Question: To be “all things to all men,” and I guess in light of some stuff that he happens to be a person that pushes some extremes, it seems that something that’s becoming big now is the whole “pub theology,” going to bars and having Bible studies. And my personal stance based on the Scriptures is in opposition to stuff like that, and I have a buddy that I work with that he’s the only other “Christian” in my workplace in a largely unbelieving workplace. And he is constantly pushing, promoting that kind of lifestyle to reach people, and then I’m the overly dogmatic person because I don’t understand it – why you would go into the bars to actually drink with everybody and have a Bible study doing it to reach people. So I understand the “all things to all men” and I guess wisdom, insight? Am I pushing on the lines of legalism? Or is stuff like that too far? Going into bars, having Bible study there? You know, to try and reach people. The “being all things” where people are going to use that.
Bob: Here’s an illustration that I saw in my own life that I never forgot. Between my junior and senior year in college, I had a summer intern job in Fort Dodge, Iowa. And there were three or four others with me and we all lived in this apartment house. And there was another fellow living there. He was a policeman about years older than me. So, we would go downtown about every evening. And then, the next year, I was converted. And this company that I was working for had a regional meeting back up in Fort Dodge. So I thought to myself, I’m going to go look up Herb and tell him that I’ve become a Christian. So, I didn’t find him at the house, and I thought maybe he’s downtown at the old Cave In. And so sure enough, there was Herb sitting at the bar. And he was quite surprised to see me and he says, “Bob! Have a chair.” “Have a drink with me.” And I said, “No thanks, Herb, I’ve become a Christian.” “What?” And so we talked awhile and he urged me again, “Have a beer with me.” And I said no. And he went on. “You’re telling me you can’t just sit here and have a beer with me? Who do you think you are?” And he put the pressure on, and after about four or five times, I said, “Okay.” And I had that glass of beer, and just as I got it to my lips, he said, “Look at that! I knew it wasn’t real!” And it was just like a knife. So, you know, I think one big thing is are we going to where they’re at with the atmosphere and the attitude of bringing them out? Or identifying with them and confirming them in their sin in whatever circumstance it is?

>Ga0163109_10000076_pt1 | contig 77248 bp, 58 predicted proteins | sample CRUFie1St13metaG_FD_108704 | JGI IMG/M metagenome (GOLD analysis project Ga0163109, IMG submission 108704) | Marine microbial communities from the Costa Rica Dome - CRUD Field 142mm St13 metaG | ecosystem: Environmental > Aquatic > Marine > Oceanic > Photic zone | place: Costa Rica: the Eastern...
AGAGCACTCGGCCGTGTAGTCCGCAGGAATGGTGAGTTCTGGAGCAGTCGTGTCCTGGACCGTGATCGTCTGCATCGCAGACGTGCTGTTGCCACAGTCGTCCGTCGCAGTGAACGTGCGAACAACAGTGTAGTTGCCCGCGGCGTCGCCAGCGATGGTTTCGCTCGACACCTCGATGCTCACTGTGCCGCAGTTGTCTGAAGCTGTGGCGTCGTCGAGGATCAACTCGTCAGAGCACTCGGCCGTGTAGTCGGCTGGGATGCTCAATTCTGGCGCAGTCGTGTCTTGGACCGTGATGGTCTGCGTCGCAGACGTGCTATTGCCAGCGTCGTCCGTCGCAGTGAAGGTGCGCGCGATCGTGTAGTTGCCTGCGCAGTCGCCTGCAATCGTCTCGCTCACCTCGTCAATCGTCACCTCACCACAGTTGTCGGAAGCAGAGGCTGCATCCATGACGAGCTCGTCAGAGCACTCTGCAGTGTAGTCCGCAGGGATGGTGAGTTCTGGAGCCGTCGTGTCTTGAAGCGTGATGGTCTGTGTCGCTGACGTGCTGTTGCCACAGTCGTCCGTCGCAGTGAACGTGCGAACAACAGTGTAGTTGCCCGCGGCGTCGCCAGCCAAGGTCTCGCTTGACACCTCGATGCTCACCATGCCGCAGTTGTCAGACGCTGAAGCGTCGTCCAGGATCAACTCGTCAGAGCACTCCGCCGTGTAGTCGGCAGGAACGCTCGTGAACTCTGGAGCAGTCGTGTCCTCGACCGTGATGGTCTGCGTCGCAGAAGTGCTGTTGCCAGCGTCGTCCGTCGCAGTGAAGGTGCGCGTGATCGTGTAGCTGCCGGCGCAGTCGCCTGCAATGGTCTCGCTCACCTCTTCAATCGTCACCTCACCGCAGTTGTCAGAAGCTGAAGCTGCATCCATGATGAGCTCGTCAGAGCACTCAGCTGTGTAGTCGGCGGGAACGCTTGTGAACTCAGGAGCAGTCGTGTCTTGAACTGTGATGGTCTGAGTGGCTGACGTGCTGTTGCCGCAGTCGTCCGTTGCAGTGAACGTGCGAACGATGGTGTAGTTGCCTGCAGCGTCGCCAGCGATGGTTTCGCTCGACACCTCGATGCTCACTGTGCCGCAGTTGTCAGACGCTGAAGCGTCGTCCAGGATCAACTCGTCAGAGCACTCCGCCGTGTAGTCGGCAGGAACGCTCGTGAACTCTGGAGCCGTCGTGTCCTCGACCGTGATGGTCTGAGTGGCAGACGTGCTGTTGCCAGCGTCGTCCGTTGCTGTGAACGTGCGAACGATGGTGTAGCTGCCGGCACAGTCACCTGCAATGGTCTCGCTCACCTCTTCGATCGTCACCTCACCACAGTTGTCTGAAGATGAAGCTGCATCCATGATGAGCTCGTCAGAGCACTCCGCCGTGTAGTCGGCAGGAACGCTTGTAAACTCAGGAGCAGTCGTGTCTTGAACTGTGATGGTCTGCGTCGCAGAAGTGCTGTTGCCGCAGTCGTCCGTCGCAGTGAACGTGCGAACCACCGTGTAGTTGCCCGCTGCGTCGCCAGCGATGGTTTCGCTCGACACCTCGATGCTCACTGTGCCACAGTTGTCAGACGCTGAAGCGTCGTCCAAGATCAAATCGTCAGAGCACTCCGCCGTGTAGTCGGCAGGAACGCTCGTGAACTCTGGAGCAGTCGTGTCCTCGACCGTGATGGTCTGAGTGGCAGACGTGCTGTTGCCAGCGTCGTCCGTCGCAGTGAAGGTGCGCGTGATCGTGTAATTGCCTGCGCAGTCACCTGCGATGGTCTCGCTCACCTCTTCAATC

Tim: Just adding to that, you know, in every situation, we’re representatives of Christ, and we need to portray Him. And you know, when I talked about just breaking the taboos, you think about how Jesus related with people versus the religious leaders. Think about the things He did. He touched lepers. You didn’t even get downwind from a leper. You didn’t walk around them. He would stop and speak with a woman at a well. He would speak with the Syro-Pheonician woman. He did things, but it was always to show kindness. It was always as Bob said to bring them out. And you know, I personally, I like the guy that does the unusual thing. I like that. I like when people are testing the boundaries, but behind it you see that they’re testing it because they really do have a burden for souls. And they really have a desire for purity. They’re not trying to be as much like the world as they possibly can. They have a burden for souls, and they’re willing to think outside the box. I love people like that.